Andrew is now the CEO of Maslow, a disability and accessibility startup. His advice? The time will pass anyway, follow your gut as soon as you can!

The things that you're thinking about doing, don't just kick the can down the road and keep thinking about doing it. If there's something that you are thinking about doing, just do it. Probably would've started Maslow a couple of years earlier. There's no harm in just starting a new thing if that's what you want to do because you're either going to start it or you're not. So you might as well start it

Mel Kettle

Mel gave some great advice to me about what to do when you have this feeling in your gut. How do you know when is the right time to take action on it?

She has a great rule of thumb for these serious problems. If it keeps her up for 3 nights in a row, it's time to take action on that thing.

Is your job not great and keeping you awake at night? If it's three nights in a row, it's time to quit.

if it was three or more nights in a row, then that's a really big warning sign for me that something's not right in my life.

I've used that three-night rule, with boyfriends, with jobs, with clients. And I just think it's such, it's your body's way of saying to you things aren't right and you need to listen.

✍️ Actions

Following your gut is intuitive. We all know when we get that feeling that we should be doing something differently, or we should be taking a different path.

The actions you can take from this are to listen to your gut and follow Mel's rule. If you're thinking about something so much that you can't fall asleep for three days in a row, it's time to act. Do that thing, quit that position, whatever it might be.

Like Gilly says, your gut is one of your three ways of knowing. It's worth paying attention to. 

Personal Branding

≝ Definition

Personal branding is about creating an avenue for people to get to know you. We want to shift from being someone that watches what's going on, to someone that is in the arena. Someone that is sharing their opinions and getting known among your chosen community.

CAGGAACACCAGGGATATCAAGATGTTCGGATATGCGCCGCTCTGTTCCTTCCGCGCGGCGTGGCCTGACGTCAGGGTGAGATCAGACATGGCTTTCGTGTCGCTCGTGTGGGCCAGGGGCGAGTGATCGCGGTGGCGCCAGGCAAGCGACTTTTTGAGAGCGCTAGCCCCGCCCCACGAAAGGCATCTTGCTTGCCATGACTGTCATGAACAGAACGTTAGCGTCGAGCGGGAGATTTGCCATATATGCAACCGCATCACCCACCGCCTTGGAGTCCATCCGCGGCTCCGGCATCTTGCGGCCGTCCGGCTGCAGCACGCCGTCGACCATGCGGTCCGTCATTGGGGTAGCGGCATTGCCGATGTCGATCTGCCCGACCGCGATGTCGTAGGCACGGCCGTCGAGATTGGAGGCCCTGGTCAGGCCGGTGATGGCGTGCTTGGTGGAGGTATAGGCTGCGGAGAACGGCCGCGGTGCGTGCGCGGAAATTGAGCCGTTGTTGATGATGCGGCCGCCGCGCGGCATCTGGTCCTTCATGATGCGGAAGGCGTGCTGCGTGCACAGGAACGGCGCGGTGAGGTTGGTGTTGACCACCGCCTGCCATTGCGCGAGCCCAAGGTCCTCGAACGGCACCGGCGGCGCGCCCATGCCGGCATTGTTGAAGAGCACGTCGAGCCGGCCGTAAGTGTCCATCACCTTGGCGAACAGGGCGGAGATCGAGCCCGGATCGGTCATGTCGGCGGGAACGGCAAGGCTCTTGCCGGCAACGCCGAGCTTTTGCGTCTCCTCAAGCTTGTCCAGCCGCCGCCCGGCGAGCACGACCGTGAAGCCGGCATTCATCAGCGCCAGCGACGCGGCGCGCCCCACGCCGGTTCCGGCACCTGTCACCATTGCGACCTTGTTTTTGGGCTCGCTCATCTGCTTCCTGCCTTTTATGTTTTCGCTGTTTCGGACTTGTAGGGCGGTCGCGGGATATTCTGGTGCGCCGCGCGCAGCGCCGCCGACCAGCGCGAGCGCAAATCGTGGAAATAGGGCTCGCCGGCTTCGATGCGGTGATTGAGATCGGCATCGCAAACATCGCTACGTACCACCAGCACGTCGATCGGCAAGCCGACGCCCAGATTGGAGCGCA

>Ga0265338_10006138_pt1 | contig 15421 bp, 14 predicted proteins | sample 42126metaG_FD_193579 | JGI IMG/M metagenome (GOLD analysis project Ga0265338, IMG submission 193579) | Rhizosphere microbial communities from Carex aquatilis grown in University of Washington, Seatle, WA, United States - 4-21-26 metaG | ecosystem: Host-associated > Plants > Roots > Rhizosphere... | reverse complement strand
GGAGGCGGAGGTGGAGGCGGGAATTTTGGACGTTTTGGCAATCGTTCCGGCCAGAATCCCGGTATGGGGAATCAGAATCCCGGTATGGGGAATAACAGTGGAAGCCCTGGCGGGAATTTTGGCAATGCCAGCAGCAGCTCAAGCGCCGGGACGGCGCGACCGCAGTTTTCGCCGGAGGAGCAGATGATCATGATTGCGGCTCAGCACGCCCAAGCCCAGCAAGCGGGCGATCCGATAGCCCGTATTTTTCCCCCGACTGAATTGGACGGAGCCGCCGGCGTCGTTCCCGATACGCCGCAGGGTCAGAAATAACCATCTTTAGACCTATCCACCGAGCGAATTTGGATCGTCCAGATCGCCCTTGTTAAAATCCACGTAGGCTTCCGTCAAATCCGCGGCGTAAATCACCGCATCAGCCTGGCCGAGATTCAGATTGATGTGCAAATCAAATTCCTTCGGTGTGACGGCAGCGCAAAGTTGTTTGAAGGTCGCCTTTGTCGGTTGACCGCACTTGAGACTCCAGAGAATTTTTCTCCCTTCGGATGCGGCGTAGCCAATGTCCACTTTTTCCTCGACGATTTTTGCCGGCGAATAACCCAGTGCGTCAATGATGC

πŸ“£ Examples and Tips

Dan Brockwell

Wise man Dan is back. One of the great things about Dan is he practices what he preaches. He gave me great advice on the importance of a personal brand, and it's advice that he uses to create his brand. Dan is one of the most popular guys on Linkedin, and if you haven't already joined his EarlyWork community, I highly recommend doing so.

Here's Dan on personal branding

I think having an online personal brand just allows you to get your story out to people in a much more scalable way. It's like you do the work once. And then so many people find out about who you are and, you know, there's that old expression, it's not what you know, it's who you know, the modifying factor there is it's, who knows you.

And the even further modification is it's who knows you for what? Having an online personal brand is just like taking extra shots on goal, right? It's like, you know, you could be a striker in soccer. You might be a shitty striker. Having an online personal brand just means more people are going to find out about what you're doing and just, you know, with enough shots, you get some goals.

Eric and Aiden

I spoke to Eric and Aiden about the importance of mental health in careers. They had some great things to say, and when we were wrapping up the conversation, they left me with some great advice for graduates regarding personal branding. They'd been working on their book "New Job Code" and felt that this was something they wish they had started earlier.

When I was close to graduating, I had a mentor at the time, one that I sought out. [..] Some advice that he gave me that I took two years to act on, is to build something to create a visible identity or content or something that you can be proud of outside of your role, whatever it happens to be.

Adam Ashton

Adam hosts a podcast called "What You Will Learn" and it's all about books. Adam and his co-host (also called Adam) review books and give readers their summaries. It's a great way to get started with books, and a great way to get information from them without reading them the whole way through.

Adam shared a unique perspective of his podcast that I think is great for aspiring content creators to understand.